Jul 12, 2016 12:41 PM PT

Clustering with Docker Swarm

Build a two-node enterprise cluster with Docker Swarm

This installment of Open source Java projects introduces Java developers to Docker Swarm. You'll learn why so many enterprise shops have adopted container-managed development via Docker, and why clustering is an important technique for working with Docker containers. You'll also find out how two popular Docker clustering technologies--Amazon ECS and Docker Swarm--compare, and get a quick guide to choosing the right solution for your shop or project. The introduction concludes with a hands-on demonstration of using Docker Swarm to develop and manage a two-node enterprise cluster.

What's the deal with Docker?

Docker is an open platform for building, shipping, and running distributed applications. Dockerized applications can run locally on a developer's machine, and they can be deployed to production across a cloud-based infrastructure. Docker lends itself to rapid development and enables continuous integration and continuous deployment like almost no other technology does. Because of these features, it's a platform that every developer should know how to use.

It's essential to understand that Docker is a containerization technology, not a virtualization technology. Whereas a virtual machine contains a complete operating system and is managed by a heavyweight process called a hypervisor, a container is designed to be very lightweight and self-contained. Each server runs a daemon process called a Docker engine that runs containers and translates operating system calls inside the container into native calls on the host operating system. A container, which is analogous to a virtual machine, only much smaller, hosts your application, runtime environment, and a barebones operating system. Containers typically run on virtual machines. Whereas a virtual machine can take minutes to startup, a container can do it in seconds.

Figure 1 illustrates the difference between a container and a virtual machine.

Figure 1. Docker vs a virtual machine

Docker containers are self-contained, which means that they include everything that they need to run your application. For example, for a web application running in Tomcat, the container would include:

  • A WAR file
  • Tomcat
  • JVM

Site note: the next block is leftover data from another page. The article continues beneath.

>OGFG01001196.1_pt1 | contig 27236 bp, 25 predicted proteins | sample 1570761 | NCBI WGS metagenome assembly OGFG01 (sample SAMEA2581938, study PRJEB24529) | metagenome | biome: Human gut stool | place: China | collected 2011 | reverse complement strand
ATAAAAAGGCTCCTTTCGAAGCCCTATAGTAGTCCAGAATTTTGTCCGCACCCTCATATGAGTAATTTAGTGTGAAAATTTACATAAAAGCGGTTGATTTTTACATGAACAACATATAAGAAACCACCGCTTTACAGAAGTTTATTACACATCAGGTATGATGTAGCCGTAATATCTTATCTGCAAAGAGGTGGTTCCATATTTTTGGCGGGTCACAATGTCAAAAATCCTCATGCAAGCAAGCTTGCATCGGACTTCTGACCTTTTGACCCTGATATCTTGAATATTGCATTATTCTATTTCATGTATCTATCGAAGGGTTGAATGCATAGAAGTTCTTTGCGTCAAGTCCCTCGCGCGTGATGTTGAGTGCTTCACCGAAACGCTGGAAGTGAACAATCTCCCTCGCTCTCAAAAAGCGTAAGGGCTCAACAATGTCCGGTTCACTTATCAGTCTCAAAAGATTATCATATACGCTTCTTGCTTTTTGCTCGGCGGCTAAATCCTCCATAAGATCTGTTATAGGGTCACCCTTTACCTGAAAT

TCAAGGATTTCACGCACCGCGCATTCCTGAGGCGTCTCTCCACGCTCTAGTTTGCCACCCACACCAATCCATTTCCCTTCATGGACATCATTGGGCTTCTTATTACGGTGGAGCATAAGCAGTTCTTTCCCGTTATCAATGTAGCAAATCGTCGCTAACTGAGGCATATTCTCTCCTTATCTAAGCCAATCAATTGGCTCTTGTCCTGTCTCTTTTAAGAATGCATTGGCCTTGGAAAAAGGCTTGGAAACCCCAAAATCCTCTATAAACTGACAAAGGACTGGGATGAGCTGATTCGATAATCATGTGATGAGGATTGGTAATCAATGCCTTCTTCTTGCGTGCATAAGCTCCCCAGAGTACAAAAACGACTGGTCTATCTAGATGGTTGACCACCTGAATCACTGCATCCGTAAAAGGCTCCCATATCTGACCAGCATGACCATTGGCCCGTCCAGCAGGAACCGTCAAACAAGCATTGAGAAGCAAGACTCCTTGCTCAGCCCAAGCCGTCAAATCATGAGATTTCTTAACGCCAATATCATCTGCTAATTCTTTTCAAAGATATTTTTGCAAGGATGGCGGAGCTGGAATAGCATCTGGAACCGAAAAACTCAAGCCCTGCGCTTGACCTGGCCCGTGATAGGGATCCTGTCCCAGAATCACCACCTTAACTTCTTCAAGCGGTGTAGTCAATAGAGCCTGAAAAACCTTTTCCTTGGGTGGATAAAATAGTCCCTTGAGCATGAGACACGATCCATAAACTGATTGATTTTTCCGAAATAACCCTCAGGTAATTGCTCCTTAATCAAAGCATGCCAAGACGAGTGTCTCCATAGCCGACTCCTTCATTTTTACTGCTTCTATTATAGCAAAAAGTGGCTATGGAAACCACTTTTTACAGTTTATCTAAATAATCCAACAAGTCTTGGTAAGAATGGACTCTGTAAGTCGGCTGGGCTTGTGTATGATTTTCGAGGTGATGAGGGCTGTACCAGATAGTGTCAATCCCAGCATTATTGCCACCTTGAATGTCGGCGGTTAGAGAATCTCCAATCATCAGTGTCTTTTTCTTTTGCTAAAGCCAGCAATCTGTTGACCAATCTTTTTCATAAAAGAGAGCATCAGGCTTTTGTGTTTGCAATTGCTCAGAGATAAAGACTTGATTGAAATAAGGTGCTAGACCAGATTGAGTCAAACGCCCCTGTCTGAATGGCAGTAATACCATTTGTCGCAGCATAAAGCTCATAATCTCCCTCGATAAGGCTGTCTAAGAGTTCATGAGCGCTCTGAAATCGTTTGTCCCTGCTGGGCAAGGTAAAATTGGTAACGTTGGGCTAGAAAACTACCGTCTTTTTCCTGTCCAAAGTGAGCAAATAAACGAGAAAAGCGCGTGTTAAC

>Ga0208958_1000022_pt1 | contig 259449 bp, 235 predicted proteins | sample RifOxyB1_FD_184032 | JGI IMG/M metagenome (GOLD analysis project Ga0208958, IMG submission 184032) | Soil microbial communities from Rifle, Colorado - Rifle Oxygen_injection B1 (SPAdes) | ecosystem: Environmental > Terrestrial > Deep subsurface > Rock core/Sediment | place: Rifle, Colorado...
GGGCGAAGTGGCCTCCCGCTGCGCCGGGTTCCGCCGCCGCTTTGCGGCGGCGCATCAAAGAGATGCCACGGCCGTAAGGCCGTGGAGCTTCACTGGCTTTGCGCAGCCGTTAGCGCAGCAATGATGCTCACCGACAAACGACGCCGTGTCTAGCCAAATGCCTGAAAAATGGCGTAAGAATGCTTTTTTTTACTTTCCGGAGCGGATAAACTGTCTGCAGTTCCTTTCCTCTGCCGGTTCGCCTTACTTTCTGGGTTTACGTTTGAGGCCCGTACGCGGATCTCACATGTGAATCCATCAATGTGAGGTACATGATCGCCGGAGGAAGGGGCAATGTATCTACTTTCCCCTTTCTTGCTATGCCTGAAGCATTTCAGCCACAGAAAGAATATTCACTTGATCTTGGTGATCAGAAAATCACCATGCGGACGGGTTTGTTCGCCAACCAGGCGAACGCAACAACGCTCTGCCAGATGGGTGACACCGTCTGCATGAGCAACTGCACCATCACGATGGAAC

• The base operating system

Figure 2 shows the architecture of a web app inside a Docker container.

Figure 2. A Tomcat app running in a container

In the case of Docker, each virtual machine runs a daemon process called the Docker engine. You build your application, such as your WAR file, and then create a corresponding Dockerfile. A Dockerfile is a text file that describes how to build a Docker image, which is a binary file containing everything needed to run the application. As an example, you could build a Dockerfile from a Tomcat base image containing a base Linux OS, Java runtime, and Tomcat. After instructing Docker to copy a WAR file to Tomcat's webapps directory, the Dockerfile would be compiled into a Docker image consisting of the base OS, JVM, Tomcat, and your WAR file. You can run the Docker image locally, but you will ultimately publish it to a Docker repository, like DockerHub.

While a Docker Image is a binary version of your container, a runtime instance of a Docker Image is called a Docker container. Docker containers are run by your Docker engine. The machine that runs your Docker engine is called the Docker host; this could be your local laptop or a cloud platform, depending on the scale of your application.

The basics in this section provide a foundation for understanding why clustering is an important addition to your Docker toolkit. See my introduction to Docker for more.

Clustering Docker

Most developers getting started with Docker will build a Dockerfile and run it locally on a laptop. But there's more to container managed development than running individual Docker containers locally. Docker's superpower is its ability to dynamically scale containers up or down. In production, this means running Docker in a cluster across a host of machines or virtual machines.

Various Docker clustering technologies are available, but the two most popular are Amazon EC2 Container Service (ECS) and Docker Swarm.

Amazon ECS

Amazon's Docker clustering technology leverages Amazon Web Services (AWS) to create a cluster of virtual machines that can run Docker containers. An ECS cluster consists of managed ECS instances, which are EC2 instances with a Docker engine and an ECS agent. ECS uses an autoscaling group to expand and contract the number of instances based on CloudWatch policies. For example, when the average CPU usage of the ECS instances is too high, you can request ECS to start more instances, up to the maximum number of instances defined in the autoscaling group.

Docker containers are managed by an ECS service and configured by the amount of compute capacity (CPU) and RAM that the container needs to run. The ECS service has an associated Elastic Load Balancer (ELB). As it starts and stops Docker containers, the ECS service registers and deregisters those containers with the ELB. Once you've set up the rules for your cluster, Amazon ECS ensures that you have the desired number of containers running and those containers are all accessible through the ELB. Figure 3 shows a high-level view of Amazon ECS.